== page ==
The Rarest Color Of Them All: Purple Themed Email Newsletters

Guess what time it is? Time for an email color roundup! Using Pantone again as our inspiration – we’ll be focusing on purple themed emails in honor of Color of The Year 2014 – Radiant Orchid!

“A captivating harmony of fuchsia, purple and pink undertones, Radiant Orchid emanates great joy, love and health.”

Pantone always does such a wonderful job of eloquently describing colors. Poetic!

Purple is the perfect balance of fiery red and cool blue. It represents mystery, magic and royalty while promoting inspiration, peace of mind and imagination. When used as different tones and shades – purple can range from romantic to frustrated. Too much purple can make one irritable and moody while too little can seem negative and lacking energy.

Interestingly, purple is considered a rare color in nature – in pre-historic times, purple flowers, food and clothing didn’t exist! Purple hit the scene back in 1900 B.C. when the dye was created from extracting it from over 10,000 shellfish – just enough to dye one garment of clothing. Because so much shellfish were needed to make purple, it became expensive – so who could afford it? The wealthy and the royal!

Flash forward to the 21st century, we have purple in abundance – it’s probably one of the most “diverse” colors, being called by so many names – lavender, violet, eggplant, lilac and orchid…and those are just a few! Whoa, Wikipedia.

Let’s check out a few purple themed email marketing campaign examples to see how others have incorporated such an intriguing color!

The deep purple paired with fuchsia gives this email from Newism a professional but exciting and fresh look. Because the purple is so rich, they didn’t go overboard but used it strategically to draw attention to their logo, tagline and article links throughout the content. The use of beige as a background to the white content area keeps the purple alive – just a completely white background would have washed out the power of the purple. The vibrant fuchsia and pink text and icons keep things exciting as you read down the email and the purple header is no longer visible. Does their logo look like a crown to you too? How royal!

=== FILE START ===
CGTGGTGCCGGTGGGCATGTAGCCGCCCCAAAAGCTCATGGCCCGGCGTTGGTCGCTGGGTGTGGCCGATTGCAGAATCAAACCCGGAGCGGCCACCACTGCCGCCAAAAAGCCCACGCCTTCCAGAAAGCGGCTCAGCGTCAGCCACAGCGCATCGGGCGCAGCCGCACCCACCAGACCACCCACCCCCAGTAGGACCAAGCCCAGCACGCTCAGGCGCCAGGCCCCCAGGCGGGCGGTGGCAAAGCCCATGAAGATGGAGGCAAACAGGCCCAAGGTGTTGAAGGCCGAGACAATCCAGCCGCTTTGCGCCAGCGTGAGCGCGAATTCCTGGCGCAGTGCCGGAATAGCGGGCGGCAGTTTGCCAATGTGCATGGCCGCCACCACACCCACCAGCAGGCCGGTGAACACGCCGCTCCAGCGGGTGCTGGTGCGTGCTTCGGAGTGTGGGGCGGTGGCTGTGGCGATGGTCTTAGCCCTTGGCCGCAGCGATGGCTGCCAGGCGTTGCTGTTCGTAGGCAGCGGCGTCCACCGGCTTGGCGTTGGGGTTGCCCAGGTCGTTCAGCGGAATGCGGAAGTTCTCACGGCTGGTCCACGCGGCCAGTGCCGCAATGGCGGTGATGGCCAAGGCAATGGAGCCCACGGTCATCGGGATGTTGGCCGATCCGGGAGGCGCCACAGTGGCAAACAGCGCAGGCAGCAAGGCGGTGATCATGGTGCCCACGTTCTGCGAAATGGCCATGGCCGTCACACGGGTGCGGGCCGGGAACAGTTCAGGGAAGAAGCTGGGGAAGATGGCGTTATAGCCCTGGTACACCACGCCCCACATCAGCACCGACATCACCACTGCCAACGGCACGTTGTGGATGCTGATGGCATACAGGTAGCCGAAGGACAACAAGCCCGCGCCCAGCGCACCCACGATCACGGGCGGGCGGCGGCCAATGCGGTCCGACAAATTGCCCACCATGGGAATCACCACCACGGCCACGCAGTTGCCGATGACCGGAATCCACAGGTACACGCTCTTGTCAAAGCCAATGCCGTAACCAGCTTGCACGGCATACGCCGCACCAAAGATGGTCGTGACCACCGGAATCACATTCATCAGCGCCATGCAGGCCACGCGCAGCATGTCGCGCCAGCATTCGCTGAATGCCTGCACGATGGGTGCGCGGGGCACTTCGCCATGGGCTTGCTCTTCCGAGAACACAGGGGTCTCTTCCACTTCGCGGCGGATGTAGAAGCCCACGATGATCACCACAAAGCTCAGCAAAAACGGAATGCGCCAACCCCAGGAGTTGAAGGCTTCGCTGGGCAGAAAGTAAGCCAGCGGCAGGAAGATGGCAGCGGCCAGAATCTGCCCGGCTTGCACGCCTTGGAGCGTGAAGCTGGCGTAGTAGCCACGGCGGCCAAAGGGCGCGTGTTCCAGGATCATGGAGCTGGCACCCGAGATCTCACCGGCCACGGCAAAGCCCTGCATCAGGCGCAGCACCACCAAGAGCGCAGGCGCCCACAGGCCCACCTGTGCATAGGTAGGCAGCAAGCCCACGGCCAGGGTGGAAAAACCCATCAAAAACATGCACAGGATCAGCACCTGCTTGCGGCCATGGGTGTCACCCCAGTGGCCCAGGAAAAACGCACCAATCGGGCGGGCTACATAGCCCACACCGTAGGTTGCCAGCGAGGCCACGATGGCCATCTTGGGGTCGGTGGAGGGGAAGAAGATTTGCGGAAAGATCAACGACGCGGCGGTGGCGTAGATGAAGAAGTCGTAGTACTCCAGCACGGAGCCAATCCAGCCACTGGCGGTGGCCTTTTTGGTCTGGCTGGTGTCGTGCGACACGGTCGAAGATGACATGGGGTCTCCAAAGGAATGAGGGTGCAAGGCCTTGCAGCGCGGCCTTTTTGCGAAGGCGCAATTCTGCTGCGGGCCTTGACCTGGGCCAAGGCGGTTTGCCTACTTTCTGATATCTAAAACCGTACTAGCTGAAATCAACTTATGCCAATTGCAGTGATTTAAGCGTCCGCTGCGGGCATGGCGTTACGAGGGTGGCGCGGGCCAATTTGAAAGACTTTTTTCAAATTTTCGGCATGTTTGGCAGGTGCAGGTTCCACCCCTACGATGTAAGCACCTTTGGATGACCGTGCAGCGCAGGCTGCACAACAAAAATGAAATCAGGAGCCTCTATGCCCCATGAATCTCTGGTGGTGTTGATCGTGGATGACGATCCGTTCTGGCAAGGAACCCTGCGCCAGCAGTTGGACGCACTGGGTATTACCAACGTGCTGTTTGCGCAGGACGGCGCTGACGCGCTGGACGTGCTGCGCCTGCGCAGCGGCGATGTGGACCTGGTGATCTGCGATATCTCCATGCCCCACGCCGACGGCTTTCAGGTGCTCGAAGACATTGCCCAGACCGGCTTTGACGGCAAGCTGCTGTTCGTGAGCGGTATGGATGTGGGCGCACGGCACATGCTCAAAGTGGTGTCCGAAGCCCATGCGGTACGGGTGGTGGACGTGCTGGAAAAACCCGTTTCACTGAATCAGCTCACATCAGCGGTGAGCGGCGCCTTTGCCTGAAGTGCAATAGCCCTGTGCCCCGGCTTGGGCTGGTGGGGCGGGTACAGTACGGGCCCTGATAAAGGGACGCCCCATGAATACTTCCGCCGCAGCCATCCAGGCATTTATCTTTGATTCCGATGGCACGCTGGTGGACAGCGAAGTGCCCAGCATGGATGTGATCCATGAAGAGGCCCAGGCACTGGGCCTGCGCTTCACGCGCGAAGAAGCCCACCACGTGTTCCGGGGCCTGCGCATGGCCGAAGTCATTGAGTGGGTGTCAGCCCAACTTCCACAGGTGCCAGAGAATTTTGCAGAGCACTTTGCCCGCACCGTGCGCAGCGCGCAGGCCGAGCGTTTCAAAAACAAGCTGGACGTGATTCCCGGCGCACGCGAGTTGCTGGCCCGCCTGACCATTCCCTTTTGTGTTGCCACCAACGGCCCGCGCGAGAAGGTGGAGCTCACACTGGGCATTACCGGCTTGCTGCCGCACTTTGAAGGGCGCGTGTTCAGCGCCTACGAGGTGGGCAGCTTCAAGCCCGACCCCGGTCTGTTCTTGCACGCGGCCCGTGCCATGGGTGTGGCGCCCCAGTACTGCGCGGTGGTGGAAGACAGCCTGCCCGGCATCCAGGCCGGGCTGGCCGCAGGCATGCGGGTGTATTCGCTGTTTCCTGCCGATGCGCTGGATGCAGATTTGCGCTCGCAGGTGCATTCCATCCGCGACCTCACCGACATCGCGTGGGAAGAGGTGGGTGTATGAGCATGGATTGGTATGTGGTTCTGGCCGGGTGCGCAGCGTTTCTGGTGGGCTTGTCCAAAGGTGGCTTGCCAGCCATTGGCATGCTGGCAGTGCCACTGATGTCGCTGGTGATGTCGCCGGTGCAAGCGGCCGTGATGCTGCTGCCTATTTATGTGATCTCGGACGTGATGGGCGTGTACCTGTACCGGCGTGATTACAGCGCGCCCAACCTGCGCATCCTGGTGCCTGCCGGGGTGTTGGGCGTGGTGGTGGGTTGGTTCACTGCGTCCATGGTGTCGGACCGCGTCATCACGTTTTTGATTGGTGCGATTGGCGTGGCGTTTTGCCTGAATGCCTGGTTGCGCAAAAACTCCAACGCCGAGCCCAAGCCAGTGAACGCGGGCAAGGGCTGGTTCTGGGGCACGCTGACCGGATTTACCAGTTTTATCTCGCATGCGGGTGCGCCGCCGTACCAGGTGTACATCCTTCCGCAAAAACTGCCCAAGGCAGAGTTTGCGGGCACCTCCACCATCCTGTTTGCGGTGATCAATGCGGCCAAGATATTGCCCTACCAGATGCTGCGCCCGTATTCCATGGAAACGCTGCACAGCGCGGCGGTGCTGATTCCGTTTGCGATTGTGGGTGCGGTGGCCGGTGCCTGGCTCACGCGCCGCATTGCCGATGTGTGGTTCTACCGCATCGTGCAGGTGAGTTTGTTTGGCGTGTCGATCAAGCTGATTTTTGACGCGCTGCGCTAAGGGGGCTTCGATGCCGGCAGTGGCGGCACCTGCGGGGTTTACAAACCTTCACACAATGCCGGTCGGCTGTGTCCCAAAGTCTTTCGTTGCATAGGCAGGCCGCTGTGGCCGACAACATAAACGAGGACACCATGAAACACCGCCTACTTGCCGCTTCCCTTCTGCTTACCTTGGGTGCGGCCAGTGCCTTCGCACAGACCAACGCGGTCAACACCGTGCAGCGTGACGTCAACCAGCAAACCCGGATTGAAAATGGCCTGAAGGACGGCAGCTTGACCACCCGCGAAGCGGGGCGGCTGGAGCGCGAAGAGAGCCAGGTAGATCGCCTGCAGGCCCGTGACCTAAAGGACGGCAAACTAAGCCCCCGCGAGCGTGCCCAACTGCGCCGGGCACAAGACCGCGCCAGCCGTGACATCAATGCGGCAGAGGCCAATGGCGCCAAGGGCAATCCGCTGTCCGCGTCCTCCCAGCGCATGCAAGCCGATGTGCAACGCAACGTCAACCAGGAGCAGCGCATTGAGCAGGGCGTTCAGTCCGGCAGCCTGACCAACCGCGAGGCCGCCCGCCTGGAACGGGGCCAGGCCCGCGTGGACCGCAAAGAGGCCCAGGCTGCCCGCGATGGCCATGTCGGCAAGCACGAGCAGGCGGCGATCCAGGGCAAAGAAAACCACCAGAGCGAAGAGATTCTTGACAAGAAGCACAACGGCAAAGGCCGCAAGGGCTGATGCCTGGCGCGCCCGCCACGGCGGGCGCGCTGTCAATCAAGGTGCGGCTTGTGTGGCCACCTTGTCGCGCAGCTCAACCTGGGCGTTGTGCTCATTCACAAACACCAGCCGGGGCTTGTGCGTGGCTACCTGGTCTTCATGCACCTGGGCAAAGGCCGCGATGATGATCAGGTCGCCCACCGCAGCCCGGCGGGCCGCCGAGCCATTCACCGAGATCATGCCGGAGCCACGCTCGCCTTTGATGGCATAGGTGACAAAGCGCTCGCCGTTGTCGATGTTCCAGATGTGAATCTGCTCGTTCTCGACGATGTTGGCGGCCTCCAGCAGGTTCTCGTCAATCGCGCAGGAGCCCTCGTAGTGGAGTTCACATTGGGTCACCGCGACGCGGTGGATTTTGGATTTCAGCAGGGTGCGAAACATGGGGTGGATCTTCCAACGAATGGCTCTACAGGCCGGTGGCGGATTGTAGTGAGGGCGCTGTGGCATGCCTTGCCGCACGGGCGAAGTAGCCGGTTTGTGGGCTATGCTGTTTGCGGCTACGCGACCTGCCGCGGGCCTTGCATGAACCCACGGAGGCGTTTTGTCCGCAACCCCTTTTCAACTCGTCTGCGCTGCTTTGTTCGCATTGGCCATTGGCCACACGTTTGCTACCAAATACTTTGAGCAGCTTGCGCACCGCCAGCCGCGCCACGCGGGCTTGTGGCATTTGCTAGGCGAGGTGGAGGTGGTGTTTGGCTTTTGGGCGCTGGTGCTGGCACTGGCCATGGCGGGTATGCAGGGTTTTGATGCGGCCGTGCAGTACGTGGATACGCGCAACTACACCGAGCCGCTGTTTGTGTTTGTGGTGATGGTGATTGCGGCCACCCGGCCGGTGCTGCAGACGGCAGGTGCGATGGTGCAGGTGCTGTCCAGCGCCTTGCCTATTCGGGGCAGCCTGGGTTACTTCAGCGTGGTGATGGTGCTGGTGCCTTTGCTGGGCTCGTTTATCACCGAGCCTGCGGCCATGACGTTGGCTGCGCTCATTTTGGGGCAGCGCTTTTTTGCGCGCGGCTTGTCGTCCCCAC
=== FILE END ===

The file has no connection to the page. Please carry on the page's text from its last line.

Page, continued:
The main graphic used in this Ann Taylor email made me curious. It used the same purple on every element (minus the slightly lighter purple pattern of the repeating Ann Taylor name), but it wasn’t boring  – it was still very engaging. With the phrase Luck be a Lady so prominent, and a clever animated gif surprise, it became clear that these purple blocks were playing cards! Well played, Ann Taylor – purple was the perfect complement to the message, the animation and their brand: luxurious and chic.

I noticed that for a shoe company, this email campaign doesn’t show a single shoe! But, it didn’t need to – the closed shoe boxes made me wonder just exactly what shoes were currently available…they gained a click! But what I liked about the use of purple here was what was used to accompany it. The pow of the electric blue, the zany font used for “Sale” and polka dots on the socks (especially in reverse pattern on either side) show just how versatile purple can be! While the Ann Taylor example above uses purple solely to show sophistication and class, Steve Madden used other colors and patterns with purple to convey fun and adventurous, maybe even a little wild!

Virgin took a few good purples from the Wikipedia list and made a cool and mod email campaign. The style of the illustration with the purple just gives this email campaign a very creative and hip vibe. The use of lighter purples also bring a relaxed feel to it, they help make the dude look comfortable in his seat with his drink, like he’s ready for a nice flight. Even going down the email, as the graphic is out of view, they continue with the coolness by giving Budget and their own brand a purple makeover. Shaggy, baby!

Since purple is such a flexible color, you’ll have to be really mindful of your audience as you design your emails – this color will naturally have many meanings and symbolism across countries and cultures. In Japan, purple means power while in Egypt it represents faith. In some Eastern cultures, purple is used to mourn the death of a loved one while Native American tribes look to purple for wisdom and healing.

Remember, there is power in color and purple is considered the most powerful color of them all! Until next time, happy designing!